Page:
RDP 2022-08: The Consequences of Low Interest Rates for the Australian Banking Sector 2. The Low Interest Rate Environment

Before exploring the consequences of low interest rates, a brief digression to frame what is typically meant by the ‘low interest rate environment’. Rather than referring to rates that are temporarily low, the low interest rate environment typically refers to a situation in which interest rates are expected to remain low for an extended period. This low-rate environment is typically discussed in reference to the ‘neutral’ interest rate – loosely defined as the real policy interest rate that will endure once all temporary (i.e. business cycle) shocks have worked their way through the economy. With a constant inflation target, if the neutral rate is low by historical standards, the nominal policy rate will also tend to be lower than has historically been the case.

A stylised fact common across advanced economies is that the neutral rate is estimated to have fallen significantly from the mid-20th century (Holston, Laubach and Williams 2017). The rate of descent may have slowed in the late 20th century, but has returned in earnest since the turn of the century (or just before). Common explanatory factors include the ageing population, productivity slowdowns, rising income inequality, increased public debt and increased risk aversion. A recent study with a model that nests most of these explanations suggests that they all have an important role to play in the United States (Platzer and Peruffo 2022). Moreover, these authors predict only a small increase in the future neutral rate from its current level to around 1 per cent, which is still 3 percentage points below the level estimated for 1950.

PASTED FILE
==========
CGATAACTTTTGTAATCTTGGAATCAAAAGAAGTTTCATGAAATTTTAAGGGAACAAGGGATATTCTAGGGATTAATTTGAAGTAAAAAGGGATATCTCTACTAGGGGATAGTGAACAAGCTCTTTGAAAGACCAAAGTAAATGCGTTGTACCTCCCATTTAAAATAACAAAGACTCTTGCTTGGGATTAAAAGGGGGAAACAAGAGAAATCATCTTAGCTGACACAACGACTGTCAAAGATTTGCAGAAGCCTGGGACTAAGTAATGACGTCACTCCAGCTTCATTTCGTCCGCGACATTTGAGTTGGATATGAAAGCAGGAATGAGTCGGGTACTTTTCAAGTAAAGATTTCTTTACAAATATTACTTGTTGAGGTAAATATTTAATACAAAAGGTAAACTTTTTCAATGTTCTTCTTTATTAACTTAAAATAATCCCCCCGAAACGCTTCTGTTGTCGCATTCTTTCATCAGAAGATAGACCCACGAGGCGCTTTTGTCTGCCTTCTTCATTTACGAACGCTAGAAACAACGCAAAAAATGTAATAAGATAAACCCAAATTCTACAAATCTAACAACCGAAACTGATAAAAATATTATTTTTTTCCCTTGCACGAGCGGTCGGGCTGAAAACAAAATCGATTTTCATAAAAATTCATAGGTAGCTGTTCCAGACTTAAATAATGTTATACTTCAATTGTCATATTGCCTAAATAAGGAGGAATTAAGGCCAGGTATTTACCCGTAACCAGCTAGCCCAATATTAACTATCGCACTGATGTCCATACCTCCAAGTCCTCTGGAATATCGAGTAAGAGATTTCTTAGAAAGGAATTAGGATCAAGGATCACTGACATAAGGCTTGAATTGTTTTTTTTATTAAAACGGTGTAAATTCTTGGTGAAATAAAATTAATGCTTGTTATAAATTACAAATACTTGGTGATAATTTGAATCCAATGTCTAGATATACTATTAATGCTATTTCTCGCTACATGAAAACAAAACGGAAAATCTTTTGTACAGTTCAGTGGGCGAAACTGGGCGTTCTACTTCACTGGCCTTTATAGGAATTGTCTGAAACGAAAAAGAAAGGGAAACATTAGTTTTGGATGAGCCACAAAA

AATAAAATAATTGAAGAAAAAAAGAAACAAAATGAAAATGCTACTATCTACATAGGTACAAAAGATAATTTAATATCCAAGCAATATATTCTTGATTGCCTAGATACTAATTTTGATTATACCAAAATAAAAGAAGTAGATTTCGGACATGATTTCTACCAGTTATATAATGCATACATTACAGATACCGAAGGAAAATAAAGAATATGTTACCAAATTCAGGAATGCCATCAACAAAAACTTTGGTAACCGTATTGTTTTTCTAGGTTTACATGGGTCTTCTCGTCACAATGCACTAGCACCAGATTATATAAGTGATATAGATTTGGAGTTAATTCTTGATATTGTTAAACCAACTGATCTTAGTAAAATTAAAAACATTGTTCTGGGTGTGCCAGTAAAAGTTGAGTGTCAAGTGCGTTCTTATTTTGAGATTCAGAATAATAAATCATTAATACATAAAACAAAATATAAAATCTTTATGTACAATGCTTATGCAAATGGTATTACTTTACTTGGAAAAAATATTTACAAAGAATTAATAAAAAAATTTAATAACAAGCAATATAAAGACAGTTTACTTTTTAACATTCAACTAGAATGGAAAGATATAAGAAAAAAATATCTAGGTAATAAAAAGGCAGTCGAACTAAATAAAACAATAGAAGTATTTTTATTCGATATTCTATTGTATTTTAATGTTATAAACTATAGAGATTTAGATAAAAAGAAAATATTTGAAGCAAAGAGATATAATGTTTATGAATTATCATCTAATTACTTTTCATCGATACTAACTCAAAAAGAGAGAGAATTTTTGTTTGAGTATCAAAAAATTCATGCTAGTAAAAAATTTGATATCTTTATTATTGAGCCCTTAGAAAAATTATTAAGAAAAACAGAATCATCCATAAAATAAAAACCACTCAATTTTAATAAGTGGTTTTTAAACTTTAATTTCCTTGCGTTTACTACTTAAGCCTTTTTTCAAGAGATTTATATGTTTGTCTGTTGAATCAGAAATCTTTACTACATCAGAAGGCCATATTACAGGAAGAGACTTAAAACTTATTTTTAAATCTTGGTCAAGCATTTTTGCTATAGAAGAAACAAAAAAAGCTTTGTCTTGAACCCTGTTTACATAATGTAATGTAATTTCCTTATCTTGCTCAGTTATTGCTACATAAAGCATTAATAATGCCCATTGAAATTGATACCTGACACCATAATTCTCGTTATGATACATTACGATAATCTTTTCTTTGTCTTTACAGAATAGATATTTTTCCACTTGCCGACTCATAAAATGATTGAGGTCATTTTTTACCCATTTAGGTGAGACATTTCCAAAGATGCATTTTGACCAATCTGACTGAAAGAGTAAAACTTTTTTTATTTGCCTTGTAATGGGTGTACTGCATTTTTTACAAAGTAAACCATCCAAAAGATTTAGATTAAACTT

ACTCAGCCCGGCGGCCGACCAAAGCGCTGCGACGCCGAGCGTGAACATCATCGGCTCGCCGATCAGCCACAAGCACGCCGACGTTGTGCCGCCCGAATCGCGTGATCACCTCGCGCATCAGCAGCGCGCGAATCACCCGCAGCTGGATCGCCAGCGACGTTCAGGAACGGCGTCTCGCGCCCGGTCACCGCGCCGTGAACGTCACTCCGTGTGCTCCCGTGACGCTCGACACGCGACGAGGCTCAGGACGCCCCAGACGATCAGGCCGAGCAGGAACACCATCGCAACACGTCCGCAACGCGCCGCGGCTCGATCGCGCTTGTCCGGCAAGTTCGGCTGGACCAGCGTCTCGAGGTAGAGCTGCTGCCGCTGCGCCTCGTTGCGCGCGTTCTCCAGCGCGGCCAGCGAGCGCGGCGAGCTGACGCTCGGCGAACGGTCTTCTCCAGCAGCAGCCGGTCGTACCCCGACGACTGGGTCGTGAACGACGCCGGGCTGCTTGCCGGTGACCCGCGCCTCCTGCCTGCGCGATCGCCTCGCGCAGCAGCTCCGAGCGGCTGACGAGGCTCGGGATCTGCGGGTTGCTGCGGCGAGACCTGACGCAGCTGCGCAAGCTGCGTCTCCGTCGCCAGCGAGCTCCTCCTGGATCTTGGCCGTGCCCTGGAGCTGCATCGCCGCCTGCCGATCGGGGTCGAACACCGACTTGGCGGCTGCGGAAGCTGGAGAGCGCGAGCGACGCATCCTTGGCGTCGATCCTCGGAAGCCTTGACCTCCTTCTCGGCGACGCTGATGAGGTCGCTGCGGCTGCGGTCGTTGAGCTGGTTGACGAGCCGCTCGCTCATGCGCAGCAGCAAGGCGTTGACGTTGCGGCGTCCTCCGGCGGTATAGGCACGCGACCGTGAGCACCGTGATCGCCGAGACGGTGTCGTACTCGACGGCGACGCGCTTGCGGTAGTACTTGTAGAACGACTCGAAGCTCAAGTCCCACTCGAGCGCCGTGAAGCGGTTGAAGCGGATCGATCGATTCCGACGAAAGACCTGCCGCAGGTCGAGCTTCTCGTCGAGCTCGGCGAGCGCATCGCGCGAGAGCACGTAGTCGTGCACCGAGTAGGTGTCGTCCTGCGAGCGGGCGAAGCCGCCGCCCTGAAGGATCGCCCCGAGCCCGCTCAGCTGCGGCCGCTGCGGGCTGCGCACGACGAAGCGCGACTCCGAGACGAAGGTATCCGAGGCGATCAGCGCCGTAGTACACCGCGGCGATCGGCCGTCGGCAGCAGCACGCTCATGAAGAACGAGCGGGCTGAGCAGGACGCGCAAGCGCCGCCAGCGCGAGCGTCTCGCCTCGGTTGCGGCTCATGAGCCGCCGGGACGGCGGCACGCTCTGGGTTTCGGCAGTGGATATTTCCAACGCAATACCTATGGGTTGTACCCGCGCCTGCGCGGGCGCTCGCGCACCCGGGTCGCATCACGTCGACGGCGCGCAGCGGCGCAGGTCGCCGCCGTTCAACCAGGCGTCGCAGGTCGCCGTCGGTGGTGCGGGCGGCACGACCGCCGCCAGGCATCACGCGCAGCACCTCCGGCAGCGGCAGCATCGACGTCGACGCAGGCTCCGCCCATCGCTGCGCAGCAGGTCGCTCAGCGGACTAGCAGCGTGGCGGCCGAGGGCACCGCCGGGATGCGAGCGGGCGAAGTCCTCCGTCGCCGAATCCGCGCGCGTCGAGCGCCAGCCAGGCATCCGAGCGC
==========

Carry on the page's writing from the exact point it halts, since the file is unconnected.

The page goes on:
The neutral rate in Australia is estimated to have followed a similar profile to other advanced economies. Estimates suggest the neutral rate in Australia fell from over 3 per cent in the early 1990s to around 1 per cent around the mid-2010s (McCririck and Rees 2017). Recent updates of this work suggest the neutral rate in Australia recently fell further, to around zero per cent (Saunders 2022), before increasing back towards 1 per cent (Ellis 2022). Therefore, even though short-term interest rates are expected to continue their upward trajectory in the near term, it behoves us to learn from the recent period of low interest rates given the high probability that they will return at some point in the future.

A feature of neutral rates that is particularly important for the analysis in this paper is that, all else equal, neutral rates tend to fall when the spreads banks set between their lending rates and the policy rate increase (because it is the rates people pay that ultimately matter for economic activity). Given that increases in these spreads – caused by increases in the difference between banks' debt funding costs and the policy rate (Brassil, Cheshire and Muscatello 2018) – are suggested to explain much of the decline in Australian neutral rates following the global financial crisis (McCririck and Rees 2017), changes in the interest rates borrowers are expected to pay in the long run may be more muted than what is suggested by the recent fall in the neutral rate. Conversely, the relatively stable neutral rate estimated for the mid-1990s to mid-2000s may have underestimated the fall in long-run expected borrowing rates as lending spreads declined significantly following deregulation of the financial sector (RBA 2014).